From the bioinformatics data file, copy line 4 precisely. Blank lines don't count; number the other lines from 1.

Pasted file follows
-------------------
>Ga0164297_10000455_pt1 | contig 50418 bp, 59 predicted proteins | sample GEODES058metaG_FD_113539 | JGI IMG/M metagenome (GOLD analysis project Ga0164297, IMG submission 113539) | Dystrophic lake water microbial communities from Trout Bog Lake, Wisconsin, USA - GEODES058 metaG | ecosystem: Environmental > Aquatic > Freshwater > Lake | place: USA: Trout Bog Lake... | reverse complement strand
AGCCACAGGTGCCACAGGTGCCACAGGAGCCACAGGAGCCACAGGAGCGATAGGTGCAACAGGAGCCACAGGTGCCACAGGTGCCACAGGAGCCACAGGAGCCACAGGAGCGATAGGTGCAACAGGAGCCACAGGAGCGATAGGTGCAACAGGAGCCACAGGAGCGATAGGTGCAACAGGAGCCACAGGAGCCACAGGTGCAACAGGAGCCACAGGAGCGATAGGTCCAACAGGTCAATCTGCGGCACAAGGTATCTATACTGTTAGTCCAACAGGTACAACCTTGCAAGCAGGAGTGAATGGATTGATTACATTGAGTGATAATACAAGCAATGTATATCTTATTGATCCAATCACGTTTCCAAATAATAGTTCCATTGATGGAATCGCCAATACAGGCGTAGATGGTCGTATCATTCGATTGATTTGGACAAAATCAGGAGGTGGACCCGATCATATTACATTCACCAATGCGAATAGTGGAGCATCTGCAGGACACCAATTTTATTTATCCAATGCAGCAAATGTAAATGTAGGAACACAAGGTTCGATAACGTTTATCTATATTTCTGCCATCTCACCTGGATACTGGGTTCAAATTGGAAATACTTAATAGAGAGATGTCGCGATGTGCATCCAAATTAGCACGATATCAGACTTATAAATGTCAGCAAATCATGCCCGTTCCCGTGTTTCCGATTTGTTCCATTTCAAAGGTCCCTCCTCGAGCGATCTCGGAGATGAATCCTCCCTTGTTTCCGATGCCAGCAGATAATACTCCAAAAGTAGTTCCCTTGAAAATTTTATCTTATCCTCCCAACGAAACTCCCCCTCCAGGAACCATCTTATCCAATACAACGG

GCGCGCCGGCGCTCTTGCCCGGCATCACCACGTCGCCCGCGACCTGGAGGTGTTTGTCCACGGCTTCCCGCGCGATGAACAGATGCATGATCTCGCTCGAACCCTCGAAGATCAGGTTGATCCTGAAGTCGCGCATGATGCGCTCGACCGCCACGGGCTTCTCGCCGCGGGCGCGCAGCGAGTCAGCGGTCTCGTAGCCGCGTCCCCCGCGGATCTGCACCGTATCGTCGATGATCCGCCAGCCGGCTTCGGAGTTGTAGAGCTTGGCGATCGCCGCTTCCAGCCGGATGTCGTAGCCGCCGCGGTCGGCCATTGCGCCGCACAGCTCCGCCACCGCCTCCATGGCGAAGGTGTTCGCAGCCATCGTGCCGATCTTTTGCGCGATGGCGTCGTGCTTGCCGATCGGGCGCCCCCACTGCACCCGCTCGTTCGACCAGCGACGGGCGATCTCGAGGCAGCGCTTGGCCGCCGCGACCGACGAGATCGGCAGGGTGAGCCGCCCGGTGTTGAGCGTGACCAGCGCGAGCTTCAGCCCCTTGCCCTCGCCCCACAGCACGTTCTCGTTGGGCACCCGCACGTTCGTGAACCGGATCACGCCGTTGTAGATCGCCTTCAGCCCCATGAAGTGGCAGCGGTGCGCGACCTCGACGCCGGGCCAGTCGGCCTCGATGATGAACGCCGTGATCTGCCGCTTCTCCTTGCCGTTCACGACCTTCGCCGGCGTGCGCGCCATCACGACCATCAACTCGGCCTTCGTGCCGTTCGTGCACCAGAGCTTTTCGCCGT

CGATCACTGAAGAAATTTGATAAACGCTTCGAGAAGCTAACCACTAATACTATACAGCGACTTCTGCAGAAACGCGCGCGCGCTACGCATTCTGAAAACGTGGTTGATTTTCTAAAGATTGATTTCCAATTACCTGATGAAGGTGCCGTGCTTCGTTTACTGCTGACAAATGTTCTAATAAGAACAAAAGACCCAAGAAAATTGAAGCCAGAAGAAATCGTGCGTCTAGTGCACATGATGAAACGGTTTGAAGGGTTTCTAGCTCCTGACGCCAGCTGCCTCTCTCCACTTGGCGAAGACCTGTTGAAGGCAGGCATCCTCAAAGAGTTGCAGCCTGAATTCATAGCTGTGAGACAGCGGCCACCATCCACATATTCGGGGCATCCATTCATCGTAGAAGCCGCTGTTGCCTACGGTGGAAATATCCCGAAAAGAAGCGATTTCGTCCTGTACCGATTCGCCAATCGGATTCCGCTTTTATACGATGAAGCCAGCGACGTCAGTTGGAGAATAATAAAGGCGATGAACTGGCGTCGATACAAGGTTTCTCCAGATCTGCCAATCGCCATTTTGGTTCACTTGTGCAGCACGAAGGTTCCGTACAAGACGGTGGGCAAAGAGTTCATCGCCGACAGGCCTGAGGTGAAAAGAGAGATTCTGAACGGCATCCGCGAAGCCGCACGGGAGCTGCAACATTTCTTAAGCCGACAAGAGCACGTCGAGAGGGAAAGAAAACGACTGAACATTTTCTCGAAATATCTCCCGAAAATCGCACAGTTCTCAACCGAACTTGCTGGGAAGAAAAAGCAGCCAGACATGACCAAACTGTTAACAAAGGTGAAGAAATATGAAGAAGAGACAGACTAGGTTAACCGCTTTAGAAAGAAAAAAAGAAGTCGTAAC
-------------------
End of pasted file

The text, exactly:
CGATCACTGAAGAAATTTGATAAACGCTTCGAGAAGCTAACCACTAATACTATACAGCGACTTCTGCAGAAACGCGCGCGCGCTACGCATTCTGAAAACGTGGTTGATTTTCTAAAGATTGATTTCCAATTACCTGATGAAGGTGCCGTGCTTCGTTTACTGCTGACAAATGTTCTAATAAGAACAAAAGACCCAAGAAAATTGAAGCCAGAAGAAATCGTGCGTCTAGTGCACATGATGAAACGGTTTGAAGGGTTTCTAGCTCCTGACGCCAGCTGCCTCTCTCCACTTGGCGAAGACCTGTTGAAGGCAGGCATCCTCAAAGAGTTGCAGCCTGAATTCATAGCTGTGAGACAGCGGCCACCATCCACATATTCGGGGCATCCATTCATCGTAGAAGCCGCTGTTGCCTACGGTGGAAATATCCCGAAAAGAAGCGATTTCGTCCTGTACCGATTCGCCAATCGGATTCCGCTTTTATACGATGAAGCCAGCGACGTCAGTTGGAGAATAATAAAGGCGATGAACTGGCGTCGATACAAGGTTTCTCCAGATCTGCCAATCGCCATTTTGGTTCACTTGTGCAGCACGAAGGTTCCGTACAAGACGGTGGGCAAAGAGTTCATCGCCGACAGGCCTGAGGTGAAAAGAGAGATTCTGAACGGCATCCGCGAAGCCGCACGGGAGCTGCAACATTTCTTAAGCCGACAAGAGCACGTCGAGAGGGAAAGAAAACGACTGAACATTTTCTCGAAATATCTCCCGAAAATCGCACAGTTCTCAACCGAACTTGCTGGGAAGAAAAAGCAGCCAGACATGACCAAACTGTTAACAAAGGTGAAGAAATATGAAGAAGAGACAGACTAGGTTAACCGCTTTAGAAAGAAAAAAAGAAGTCGTAAC